Women in Wellness: “Why Gratitude Will Make You Feel Happier” With Lauren Carlstrom of Oxygen Plus
Dr. William Seeds Interviews Lauren Carlstrom, COO of Oxygen Plus, Inc.
August 19, 2020
O+ Wellness-minded Oxygen Plus COO Lauren Carlstrom walking her 4-year-old labradoodle, Splash Fantastica, in Minneapolis, Minnesota
Our readers would love to “get to know you” better. Can you share your "backstory" with us?
I hail from Minneapolis, Minnesota – the “Land of 10,000 lakes,” notoriously cold winters that scare those who don’t know how to master it with textiles such as fur, cashmere and Smartwool®, and now, the place which reignited racial progress following George Floyd’s murder. At heart, I’m a family- and work-ethic-centered Midwesterner with a bent for innovative people, ideas, institutions and cities – all of which has drawn me toward various cities up and down our West and East Coasts. Currently back in my hometown after living and working in London, Los Angeles, Chicago and New York City and studying at various institutions, I’m certain my most formative years owe credit to my K-12 grade Montessori education. My mother made personal sacrifices so my brother and I could have this schooling, which I truly believe made me the pioneering, hard-working, collaborative friend and businessperson I am today. During these foundational years, the students did not sit in a desk all day. We could move around the classroom, ask questions, challenge teachers. Older students, who were more accomplished in a topic or study, would teach the younger students, who were less accomplished. My curiosity was applauded. Research was encouraged as a means to solving problems. Being kind to each other and considerate of the community was a must. Even as a Kindergartener, we were treated and expected to act as whole persons. We said “Hello” while making eye contact with the teacher every morning. And at the end of the day in Junior High, we shook hands while making eye contact with every teacher, who stood in a line as we left.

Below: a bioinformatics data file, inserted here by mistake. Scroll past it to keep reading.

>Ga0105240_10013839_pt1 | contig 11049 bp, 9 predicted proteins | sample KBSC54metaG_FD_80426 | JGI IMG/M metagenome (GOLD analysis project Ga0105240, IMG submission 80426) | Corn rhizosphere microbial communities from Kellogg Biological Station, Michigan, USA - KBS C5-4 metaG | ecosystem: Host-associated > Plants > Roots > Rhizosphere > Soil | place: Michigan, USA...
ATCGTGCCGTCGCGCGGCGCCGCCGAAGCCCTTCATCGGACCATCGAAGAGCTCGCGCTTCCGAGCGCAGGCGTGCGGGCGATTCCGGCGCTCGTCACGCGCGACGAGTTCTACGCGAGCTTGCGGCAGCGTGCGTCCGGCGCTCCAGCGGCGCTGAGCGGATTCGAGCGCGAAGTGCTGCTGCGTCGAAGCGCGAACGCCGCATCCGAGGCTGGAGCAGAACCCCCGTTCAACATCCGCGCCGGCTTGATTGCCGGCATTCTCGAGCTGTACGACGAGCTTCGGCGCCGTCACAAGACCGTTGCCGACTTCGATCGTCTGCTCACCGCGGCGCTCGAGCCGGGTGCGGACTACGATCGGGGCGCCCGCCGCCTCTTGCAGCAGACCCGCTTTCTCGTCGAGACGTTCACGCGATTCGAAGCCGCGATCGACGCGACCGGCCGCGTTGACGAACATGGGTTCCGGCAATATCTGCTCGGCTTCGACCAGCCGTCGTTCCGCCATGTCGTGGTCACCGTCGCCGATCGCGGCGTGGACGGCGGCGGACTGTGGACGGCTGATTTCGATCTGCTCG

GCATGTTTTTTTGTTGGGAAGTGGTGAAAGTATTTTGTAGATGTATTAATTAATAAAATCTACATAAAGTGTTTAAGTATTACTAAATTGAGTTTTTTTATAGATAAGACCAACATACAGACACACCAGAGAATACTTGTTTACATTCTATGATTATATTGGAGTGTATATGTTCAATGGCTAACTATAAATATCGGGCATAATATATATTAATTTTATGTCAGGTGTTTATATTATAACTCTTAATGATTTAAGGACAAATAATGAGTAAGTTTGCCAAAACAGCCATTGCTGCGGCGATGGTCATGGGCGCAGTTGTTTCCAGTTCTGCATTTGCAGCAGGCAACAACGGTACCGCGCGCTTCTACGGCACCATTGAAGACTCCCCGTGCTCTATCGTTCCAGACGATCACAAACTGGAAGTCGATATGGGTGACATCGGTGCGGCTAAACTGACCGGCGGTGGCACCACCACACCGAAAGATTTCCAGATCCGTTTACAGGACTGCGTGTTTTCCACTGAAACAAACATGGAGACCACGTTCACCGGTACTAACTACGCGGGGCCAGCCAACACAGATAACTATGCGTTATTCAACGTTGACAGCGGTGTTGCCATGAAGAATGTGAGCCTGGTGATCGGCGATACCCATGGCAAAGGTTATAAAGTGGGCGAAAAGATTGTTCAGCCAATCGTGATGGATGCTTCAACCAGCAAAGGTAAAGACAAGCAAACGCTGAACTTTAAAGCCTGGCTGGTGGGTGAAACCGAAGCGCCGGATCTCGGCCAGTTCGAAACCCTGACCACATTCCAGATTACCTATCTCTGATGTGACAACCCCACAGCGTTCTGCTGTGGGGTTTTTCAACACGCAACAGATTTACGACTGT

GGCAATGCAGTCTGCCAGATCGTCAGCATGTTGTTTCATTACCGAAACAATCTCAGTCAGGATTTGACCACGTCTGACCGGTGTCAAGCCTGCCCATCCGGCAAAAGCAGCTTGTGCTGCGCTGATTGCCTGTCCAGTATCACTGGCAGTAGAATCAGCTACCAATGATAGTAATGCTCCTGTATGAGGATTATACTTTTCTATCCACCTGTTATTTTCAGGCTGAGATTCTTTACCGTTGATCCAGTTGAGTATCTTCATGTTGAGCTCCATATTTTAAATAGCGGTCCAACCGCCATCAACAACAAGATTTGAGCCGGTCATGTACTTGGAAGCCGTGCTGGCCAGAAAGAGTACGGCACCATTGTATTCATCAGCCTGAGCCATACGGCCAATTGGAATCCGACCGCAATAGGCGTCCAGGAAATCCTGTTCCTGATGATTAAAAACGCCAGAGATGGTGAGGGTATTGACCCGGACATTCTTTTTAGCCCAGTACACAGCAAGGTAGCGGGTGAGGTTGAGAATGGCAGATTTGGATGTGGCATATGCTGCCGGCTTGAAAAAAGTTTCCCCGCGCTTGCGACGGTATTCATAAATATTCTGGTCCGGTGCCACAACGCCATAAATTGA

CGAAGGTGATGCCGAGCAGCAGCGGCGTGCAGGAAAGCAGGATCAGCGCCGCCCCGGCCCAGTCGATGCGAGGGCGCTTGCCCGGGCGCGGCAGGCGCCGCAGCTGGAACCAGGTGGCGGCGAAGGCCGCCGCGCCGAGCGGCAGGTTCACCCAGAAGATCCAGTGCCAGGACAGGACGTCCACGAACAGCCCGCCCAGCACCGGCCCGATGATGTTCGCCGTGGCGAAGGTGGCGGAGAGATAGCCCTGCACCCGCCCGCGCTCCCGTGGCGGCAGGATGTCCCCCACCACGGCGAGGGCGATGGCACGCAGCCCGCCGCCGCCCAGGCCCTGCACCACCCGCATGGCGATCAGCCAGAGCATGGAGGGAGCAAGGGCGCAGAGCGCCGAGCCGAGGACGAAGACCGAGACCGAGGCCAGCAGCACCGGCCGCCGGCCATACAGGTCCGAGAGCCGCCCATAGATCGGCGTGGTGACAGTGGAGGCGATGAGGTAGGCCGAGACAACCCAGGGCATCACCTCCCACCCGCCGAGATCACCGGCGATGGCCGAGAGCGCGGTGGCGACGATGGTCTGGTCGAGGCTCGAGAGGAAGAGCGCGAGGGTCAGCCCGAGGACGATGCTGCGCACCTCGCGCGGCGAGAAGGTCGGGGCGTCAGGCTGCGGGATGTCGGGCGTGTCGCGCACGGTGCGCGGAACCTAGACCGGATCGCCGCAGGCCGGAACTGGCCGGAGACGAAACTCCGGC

Can you share the most interesting story that happened to you since you started your career? What were the main lessons or takeaways from that story?
My first, career-making job was at a hot advertising agency in the U.K. I got the job by sorting out how to get a work permit in another country – a feat that ultimately impressed the agency as my resume was light. No one thought I could get a job at one of the best agencies in the world with zero experience. This resourceful act brought me to the desk and boardroom table of some of the brightest creatives and industrious business people I have ever met. Starting as an intern earning the equivalent of $100 USD, I survived on three sausage rolls and free toast with peanut butter or Marmite each work week before being brought on full-time. My time at the ad agency offered me experience with brands including Sony Bravia, Orange Telecom and a newly launched weekly glossy fashion magazine. I found myself doing or around things so uncomfortable and out of my natural element. However, I was learning from people who worked hard and challenged me to sink or swim. I also gleaned an international perspective and gained confidence in myself as I adapted to a new culture, a different way of working and cutthroat industry. Perhaps most importantly, I finished my time with the knowledge that daring to dream and take action on that dream can bring it to fruition. This ability to believe and actualize is what I can transfer to other entrepreneurial endeavors, and is one important thing I’m able to offer my team in my current role at Oxygen Plus (O+).
Can you share a story about the biggest mistake you made when you were first starting? Can you tell us what lesson you learned from that?